For same day or emergency service call 1-905-829-1296

What steps can you take to protect your home from basement flooding? 

Be Aware of Any Flood Risk in Your Area

Talk to your municipality about potential for flooding in your area. Find out what type of services you have to your home and if the municipality has a plan to address any flooding in your community. If you have experienced any flooding, it’s important to let your municipality know. The more reports that are filed from a given area the more resources are likely to be committed to understanding the problem. 

If your home is situated on a known flood plain, you may even consider relocating. When this is not possible, you will need to prepare for the worst-case scenario. 

Inspect the Plumbing in Your Home

Understanding how your home’s drainage and plumbing systems will help to reduce the risk of basement floods. To understand vital elements of your home’s plumbing system, such as your foundation’s drainage, sump pumps, sanitary and storm sewer laterals, and backflow valves, you may wish to engage a licensed plumber. 

Sump pumps, when maintained and working properly can safely pump excess water above and away from the foundation. If the pump cannot keep up or fails to operate (in the case of a power outage), the water eventually spills on to the basement floor. 

Be sure to have your sump pump maintained regularly to avoid preventable issues such as clogs, motor breakdown, and remote starter shorts during a flood.  

Installing a flood switch can save you time and money by stopping any highwater overflow before it becomes a problem. This simple inexpensive device can prevent an over-filled tank or pond from flooding and causing damage. 

Contact us today to book your repair, service or installation. 

Understand Your Insurance Coverage

It’s advisable to understand what your home insurance policy covers regarding plumbing before you are in a crisis situation. Does it offer coverage for sewer backups from the storm or sanitary sewer system? What about overland flooding due to heavy rainfall, or sump pump failure due to power outage. If you were to make a claim, how would it affect your rates, and your future insurability?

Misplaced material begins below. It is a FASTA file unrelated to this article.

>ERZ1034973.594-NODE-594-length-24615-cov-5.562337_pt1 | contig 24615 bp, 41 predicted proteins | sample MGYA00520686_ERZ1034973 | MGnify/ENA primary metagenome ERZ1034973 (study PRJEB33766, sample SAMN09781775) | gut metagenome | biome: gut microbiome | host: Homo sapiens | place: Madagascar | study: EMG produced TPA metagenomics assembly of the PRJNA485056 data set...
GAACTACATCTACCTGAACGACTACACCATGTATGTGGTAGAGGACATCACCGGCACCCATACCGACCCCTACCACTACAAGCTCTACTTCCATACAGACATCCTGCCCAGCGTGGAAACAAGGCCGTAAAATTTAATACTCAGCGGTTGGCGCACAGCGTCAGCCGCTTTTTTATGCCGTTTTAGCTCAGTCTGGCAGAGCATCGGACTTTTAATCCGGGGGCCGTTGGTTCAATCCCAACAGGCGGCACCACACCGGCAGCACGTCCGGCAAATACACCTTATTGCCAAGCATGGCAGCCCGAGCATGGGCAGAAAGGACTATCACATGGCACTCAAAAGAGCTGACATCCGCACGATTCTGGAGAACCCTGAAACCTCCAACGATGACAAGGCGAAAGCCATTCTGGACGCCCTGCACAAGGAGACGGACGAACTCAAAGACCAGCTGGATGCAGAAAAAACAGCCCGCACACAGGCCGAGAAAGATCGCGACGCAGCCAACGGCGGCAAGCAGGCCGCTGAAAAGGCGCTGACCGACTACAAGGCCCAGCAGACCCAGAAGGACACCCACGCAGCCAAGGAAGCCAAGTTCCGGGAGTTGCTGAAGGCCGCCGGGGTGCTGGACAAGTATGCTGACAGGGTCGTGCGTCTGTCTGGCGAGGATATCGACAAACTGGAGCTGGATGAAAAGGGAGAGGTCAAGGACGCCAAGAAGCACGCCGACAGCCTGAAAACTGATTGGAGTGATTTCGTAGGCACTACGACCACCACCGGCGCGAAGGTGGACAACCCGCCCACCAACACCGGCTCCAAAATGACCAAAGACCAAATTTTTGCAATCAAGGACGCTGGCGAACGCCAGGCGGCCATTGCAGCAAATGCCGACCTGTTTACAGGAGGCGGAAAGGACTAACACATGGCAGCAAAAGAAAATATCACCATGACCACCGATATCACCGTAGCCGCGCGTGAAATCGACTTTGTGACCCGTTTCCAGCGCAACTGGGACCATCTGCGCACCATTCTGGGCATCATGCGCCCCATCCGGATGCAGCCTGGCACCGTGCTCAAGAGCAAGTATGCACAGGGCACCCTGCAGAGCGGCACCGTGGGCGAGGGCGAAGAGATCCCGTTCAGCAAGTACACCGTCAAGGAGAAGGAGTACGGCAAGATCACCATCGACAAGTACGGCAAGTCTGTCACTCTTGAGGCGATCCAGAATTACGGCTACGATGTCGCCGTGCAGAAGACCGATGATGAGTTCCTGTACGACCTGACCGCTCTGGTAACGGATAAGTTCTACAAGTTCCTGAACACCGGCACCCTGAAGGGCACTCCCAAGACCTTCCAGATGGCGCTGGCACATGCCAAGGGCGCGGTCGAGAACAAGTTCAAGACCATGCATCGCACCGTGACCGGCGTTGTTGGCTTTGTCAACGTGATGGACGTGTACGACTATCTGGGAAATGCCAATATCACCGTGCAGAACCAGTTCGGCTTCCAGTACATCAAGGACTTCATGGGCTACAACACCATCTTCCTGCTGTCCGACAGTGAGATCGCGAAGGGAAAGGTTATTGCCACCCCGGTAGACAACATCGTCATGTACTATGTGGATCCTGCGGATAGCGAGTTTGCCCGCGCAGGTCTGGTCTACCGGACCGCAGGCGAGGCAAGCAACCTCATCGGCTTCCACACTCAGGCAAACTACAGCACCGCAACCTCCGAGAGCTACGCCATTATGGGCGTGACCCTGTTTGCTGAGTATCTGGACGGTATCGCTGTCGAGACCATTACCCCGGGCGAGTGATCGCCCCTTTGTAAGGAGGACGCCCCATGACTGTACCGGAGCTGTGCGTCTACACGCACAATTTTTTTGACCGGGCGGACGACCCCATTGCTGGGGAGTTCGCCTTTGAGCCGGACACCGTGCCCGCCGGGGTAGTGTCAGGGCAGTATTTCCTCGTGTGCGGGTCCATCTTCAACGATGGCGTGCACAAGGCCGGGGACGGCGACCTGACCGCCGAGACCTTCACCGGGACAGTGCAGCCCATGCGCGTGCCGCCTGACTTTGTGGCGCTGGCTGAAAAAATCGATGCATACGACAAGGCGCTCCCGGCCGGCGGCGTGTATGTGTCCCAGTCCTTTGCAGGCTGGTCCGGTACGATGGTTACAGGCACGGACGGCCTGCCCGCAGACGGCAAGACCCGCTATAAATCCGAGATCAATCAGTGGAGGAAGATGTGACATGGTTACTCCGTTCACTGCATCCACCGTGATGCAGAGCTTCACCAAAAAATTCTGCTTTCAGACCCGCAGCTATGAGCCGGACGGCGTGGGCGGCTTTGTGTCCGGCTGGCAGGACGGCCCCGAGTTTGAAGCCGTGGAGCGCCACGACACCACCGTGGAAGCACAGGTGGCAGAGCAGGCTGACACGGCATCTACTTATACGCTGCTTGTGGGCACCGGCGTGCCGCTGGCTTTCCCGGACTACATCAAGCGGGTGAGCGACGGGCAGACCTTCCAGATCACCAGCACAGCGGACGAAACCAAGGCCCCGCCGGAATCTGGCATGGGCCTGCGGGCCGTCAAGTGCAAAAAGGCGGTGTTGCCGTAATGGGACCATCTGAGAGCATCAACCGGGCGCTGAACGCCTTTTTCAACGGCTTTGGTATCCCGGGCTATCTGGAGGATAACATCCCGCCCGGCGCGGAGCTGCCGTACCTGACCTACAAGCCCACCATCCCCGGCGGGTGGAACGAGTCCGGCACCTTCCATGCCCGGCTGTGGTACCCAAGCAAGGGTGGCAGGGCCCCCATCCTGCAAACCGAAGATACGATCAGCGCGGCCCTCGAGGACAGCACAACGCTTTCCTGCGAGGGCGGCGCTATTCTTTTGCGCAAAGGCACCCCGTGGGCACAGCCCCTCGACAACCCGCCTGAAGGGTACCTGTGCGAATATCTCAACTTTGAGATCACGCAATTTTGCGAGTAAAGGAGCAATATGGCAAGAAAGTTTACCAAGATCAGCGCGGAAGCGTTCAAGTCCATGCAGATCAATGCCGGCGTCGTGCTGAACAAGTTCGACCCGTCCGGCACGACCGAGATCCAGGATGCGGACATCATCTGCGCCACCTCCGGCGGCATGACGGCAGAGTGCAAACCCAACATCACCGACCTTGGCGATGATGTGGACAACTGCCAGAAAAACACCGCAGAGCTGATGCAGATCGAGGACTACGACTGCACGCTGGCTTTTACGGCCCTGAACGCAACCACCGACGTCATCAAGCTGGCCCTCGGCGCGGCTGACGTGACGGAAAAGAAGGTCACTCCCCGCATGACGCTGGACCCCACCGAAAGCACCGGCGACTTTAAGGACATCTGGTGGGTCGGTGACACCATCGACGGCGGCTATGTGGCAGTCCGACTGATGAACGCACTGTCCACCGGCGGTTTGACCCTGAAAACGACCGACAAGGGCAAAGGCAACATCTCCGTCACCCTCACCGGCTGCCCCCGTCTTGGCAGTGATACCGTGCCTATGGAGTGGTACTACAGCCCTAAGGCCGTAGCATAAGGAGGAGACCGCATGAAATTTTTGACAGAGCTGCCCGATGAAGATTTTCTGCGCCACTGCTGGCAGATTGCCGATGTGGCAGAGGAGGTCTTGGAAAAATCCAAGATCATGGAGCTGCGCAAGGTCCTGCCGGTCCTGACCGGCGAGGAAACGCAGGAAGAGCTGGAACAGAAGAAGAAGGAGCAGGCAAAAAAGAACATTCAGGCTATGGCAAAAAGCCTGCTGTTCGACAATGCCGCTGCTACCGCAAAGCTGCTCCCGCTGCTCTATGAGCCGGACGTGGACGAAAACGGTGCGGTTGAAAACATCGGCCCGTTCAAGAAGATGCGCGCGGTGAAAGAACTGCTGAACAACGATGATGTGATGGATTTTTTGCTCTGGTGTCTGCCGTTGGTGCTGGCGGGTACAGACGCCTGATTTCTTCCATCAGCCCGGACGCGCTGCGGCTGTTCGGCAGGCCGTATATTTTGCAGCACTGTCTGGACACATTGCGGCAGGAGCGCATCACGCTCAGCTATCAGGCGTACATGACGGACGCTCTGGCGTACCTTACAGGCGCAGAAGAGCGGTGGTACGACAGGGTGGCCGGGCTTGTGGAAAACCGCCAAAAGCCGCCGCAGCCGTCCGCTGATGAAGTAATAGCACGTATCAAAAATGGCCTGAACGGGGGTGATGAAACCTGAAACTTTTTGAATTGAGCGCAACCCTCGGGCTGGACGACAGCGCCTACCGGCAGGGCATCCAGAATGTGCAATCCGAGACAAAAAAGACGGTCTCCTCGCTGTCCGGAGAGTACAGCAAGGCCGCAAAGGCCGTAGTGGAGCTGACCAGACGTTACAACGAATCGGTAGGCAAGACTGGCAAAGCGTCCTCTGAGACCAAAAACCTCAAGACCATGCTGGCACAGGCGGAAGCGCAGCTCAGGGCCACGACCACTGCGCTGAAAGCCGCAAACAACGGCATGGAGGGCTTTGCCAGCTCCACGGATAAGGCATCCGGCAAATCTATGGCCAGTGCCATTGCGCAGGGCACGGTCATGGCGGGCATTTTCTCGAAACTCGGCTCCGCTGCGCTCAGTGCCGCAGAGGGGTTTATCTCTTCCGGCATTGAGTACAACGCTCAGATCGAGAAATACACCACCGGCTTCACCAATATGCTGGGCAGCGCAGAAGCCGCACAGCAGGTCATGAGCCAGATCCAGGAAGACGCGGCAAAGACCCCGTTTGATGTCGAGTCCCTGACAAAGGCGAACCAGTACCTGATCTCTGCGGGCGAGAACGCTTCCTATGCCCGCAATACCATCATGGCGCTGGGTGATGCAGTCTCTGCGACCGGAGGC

Consider Waterproofing Your Basement

Waterproofing will protect your foundation, keeping moisture out and save you thousands in potential damage. If you are experiencing musky smells, mold, or water seeping through floors and walls in your basement, these are signs you may have an issue with your foundation’s waterproofing. 

Let one of our basement experts come and give you a free waterproofing estimate. 

Simple lifestyle changes that help 

  • Avoid pouring fats, oils, and grease down the drain 
  • Reduce household water use during heavy rains 
  • Avoid storage on your basement floor 
  • Avoid making the basement high-value living space 
  • Keep nearest outdoor catch basins clear of debris 
  • Seal the cracks in your foundation walls and floor 
  • Maintain you eavestroughs and downspouts

Be sure to take advantage of our spring specials and promotions on now until May 31, 2019. 

Why You Should Have Your Dryer Vent Professionally Cleaned

There’s one item you definitely don’t want to leave off your spring cleaning checklist – your dryer vent.  

You may think your dryer vent is clean because you empty lint after each load of laundry, but tiny bits of dryer lint sneak through the lint trap and build up inside your dryer vent over time 

Why do these tiny bits of lint matter? Safety, safety, safetyLint is extremely flammable. This accumulated lint reduces air flow to the dryer’s hot air vent, causing the appliance to operate at increasingly high temperatures, creating a serious fire hazard.